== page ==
Last week I was searching the Internet for some COVID-19 statistic or other, and I came across a new CDC website. The site featured some numbers the federal government is using to model the spread of the epidemic. One in particular caught my eye: 0.4 percent, the “current best estimate” of the disease’s “case fatality rate.” The document also said that 35 percent of infections are asymptomatic, which suggests the infection fatality rate is just 0.26 percent.
These numbers struck me as low for several reasons. For one thing, the virus has already killed 0.2 percent of all New Yorkers, and obviously a much higher percentage of those who’ve actually been infected in the city. For another, if we’ve had 100,000 deaths nationwide and a CFR of 0.4 percent, that means we’ve had 25 million symptomatic cases; including cases without symptoms, more than 10 percent of the entire country has been infected, which seems out of sync with what we’re hearing from serology tests. Individual studies and reviews of the evidence tend to put the infection fatality rate somewhere around 0.5 to 1 percent, though there’s at least one dissenting review that puts it lower (while managing not to include any studies finding a fatality rate above 0.5 percent, of which there are plenty).
I put out a tweet expressing my confusion, and things spiraled quickly, as they often do on social media. A follower alerted the prominent biologist Carl Bergstrom, who wrote a thread criticizing the CDC’s numbers. The next morning he was featured in a CNN story about the issue. There have been many media reports since, with the narrative predictably varying from “Heroic Scientific Experts Hammer Corrupt CDC for Fake Low Fatality Rate” to “CDC Finally Admits COVID Is Basically Harmless.” (I exaggerate, but only a little.)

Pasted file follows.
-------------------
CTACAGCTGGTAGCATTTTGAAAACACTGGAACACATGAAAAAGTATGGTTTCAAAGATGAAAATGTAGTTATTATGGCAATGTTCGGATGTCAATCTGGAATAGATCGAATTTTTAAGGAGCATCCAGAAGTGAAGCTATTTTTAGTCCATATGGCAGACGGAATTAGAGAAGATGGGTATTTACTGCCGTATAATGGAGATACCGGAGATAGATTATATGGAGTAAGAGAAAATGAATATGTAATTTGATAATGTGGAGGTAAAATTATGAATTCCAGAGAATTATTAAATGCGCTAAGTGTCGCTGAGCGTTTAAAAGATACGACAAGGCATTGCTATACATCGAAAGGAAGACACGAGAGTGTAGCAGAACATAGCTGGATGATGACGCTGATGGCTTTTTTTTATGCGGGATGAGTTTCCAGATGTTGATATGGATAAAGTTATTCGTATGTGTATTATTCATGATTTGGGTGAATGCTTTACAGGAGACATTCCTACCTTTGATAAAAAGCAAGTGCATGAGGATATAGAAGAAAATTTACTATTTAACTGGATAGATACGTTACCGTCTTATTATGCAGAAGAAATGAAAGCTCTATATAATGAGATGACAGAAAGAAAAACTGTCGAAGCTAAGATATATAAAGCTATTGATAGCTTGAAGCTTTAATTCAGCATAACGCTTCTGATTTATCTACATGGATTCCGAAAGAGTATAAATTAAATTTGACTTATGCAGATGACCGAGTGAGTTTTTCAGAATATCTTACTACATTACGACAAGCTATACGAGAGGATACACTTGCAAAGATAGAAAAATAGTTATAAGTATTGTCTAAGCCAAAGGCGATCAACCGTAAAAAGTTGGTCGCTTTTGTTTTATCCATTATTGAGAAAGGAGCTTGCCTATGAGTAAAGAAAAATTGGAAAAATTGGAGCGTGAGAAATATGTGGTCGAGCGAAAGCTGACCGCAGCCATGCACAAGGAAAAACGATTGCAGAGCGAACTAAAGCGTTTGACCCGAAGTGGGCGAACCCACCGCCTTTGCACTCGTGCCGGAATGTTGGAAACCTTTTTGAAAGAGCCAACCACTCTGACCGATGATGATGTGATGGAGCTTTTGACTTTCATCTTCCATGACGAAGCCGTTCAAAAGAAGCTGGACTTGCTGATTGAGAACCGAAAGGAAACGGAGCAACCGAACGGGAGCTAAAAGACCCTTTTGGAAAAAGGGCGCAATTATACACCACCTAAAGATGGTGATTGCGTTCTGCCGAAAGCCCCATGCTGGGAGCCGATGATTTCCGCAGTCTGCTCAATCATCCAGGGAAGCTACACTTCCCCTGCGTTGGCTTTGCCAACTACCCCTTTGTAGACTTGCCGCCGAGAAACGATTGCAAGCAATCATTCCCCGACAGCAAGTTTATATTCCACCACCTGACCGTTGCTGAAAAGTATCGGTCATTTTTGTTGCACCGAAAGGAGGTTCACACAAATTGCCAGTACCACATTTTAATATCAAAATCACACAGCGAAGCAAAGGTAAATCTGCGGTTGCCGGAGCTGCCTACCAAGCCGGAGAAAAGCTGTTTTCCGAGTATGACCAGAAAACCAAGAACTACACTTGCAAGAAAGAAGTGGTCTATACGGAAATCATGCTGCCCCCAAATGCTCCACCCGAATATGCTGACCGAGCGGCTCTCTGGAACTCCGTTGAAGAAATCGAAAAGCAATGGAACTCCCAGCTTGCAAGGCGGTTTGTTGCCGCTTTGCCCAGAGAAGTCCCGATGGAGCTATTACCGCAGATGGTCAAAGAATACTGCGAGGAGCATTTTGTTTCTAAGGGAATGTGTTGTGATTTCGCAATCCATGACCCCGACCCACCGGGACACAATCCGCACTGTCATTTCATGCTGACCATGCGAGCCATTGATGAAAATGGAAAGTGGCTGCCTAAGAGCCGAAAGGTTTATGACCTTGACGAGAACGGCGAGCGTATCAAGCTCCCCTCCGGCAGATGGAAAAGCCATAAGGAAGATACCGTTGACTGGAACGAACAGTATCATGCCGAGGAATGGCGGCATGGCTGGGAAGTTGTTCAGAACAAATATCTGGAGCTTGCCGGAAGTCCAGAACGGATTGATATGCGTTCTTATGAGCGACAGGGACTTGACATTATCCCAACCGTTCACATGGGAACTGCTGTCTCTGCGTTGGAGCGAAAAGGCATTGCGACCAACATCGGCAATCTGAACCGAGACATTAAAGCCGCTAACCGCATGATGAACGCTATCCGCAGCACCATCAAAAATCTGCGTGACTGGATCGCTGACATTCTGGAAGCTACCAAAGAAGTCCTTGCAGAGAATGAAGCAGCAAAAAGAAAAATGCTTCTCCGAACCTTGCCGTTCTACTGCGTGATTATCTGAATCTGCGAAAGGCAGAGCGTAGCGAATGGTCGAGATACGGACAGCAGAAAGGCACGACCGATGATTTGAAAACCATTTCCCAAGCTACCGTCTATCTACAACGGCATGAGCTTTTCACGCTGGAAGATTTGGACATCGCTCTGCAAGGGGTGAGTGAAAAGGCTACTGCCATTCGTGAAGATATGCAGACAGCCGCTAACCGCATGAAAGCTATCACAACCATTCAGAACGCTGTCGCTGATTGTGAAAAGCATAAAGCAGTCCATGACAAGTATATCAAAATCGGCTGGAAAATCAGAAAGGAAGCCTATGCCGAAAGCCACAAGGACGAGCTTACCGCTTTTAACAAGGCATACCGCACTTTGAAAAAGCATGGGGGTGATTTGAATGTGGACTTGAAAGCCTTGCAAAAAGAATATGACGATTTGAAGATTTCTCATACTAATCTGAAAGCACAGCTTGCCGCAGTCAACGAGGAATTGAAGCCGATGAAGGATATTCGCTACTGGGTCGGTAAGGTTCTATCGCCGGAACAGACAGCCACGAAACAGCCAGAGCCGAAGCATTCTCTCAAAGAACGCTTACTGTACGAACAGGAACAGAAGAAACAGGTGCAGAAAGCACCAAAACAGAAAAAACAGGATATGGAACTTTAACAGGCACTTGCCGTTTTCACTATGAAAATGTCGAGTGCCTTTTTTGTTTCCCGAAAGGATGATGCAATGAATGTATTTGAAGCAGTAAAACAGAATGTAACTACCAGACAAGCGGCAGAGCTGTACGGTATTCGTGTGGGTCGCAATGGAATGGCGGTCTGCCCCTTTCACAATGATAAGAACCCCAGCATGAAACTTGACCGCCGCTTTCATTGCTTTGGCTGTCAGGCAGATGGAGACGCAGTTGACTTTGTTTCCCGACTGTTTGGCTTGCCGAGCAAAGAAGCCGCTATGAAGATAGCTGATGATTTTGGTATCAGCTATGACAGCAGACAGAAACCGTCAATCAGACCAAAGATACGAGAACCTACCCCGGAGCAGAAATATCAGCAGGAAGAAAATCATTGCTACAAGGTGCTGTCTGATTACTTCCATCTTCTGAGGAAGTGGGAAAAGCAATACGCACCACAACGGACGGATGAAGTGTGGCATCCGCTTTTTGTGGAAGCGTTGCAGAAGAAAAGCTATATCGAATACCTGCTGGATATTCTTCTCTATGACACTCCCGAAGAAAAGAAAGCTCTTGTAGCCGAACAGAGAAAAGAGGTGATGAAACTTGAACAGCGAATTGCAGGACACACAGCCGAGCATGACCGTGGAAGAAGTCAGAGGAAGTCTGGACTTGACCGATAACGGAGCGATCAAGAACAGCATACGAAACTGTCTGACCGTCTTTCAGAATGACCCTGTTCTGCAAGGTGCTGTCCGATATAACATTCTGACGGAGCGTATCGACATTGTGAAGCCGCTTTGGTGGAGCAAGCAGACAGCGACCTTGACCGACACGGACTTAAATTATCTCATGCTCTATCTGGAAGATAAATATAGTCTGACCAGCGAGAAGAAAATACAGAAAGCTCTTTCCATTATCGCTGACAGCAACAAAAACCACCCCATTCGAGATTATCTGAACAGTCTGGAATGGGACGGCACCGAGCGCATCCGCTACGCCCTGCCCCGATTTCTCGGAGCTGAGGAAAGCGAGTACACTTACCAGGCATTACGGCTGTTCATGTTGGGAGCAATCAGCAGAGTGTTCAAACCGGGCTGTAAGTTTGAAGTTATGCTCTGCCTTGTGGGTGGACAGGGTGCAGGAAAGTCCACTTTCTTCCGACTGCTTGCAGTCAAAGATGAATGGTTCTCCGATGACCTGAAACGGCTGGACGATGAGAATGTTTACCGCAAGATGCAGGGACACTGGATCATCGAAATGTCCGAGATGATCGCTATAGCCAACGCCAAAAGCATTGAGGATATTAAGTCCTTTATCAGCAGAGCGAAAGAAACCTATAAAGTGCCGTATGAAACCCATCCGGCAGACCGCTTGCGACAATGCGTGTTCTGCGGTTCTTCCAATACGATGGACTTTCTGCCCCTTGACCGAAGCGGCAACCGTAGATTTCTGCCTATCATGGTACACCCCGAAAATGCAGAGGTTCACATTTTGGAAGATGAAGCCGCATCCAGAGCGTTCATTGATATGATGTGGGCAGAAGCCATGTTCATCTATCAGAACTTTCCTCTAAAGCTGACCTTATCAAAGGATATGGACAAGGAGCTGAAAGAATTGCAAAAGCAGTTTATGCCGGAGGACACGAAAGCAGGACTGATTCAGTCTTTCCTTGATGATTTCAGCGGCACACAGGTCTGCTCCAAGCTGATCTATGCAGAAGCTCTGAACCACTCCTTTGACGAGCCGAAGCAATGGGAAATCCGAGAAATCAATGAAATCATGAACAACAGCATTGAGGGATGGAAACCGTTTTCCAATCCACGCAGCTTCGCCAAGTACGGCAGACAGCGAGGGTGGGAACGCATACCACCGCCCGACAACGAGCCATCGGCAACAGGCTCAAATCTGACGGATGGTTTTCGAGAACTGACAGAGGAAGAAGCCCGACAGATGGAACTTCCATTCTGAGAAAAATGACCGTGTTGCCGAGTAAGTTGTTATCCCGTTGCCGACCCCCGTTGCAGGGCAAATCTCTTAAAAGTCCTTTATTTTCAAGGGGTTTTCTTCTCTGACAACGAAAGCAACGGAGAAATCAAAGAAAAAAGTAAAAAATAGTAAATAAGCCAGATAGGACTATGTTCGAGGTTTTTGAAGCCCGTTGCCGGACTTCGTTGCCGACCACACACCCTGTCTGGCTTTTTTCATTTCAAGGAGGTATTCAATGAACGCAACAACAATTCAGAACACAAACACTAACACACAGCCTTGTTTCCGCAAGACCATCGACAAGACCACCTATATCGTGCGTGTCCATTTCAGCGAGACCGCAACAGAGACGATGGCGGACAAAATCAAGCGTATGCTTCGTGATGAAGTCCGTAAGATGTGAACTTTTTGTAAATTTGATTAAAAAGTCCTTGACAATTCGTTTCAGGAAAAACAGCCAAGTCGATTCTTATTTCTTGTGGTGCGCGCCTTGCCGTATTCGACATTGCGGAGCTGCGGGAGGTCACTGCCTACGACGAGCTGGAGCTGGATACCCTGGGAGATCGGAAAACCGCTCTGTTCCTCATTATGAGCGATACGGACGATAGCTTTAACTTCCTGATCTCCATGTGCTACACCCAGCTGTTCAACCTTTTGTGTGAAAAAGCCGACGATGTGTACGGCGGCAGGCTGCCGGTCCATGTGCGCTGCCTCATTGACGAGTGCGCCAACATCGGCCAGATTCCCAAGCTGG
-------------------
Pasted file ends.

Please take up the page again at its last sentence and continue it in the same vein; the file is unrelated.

I don’t have a scorching hot take on the number. But I do want to know where it comes from, which is not clear from the site itself. It says the information is based on data about a month old and names the source “Preliminary COVID-19 estimates, CDC,” which I have not been able to locate (if indeed it refers to a specific document at all).
If the fatality rate of this thing is 0.26 percent, that is fantastic news. If the CDC has evidence this is the case, it should share it with the rest of us.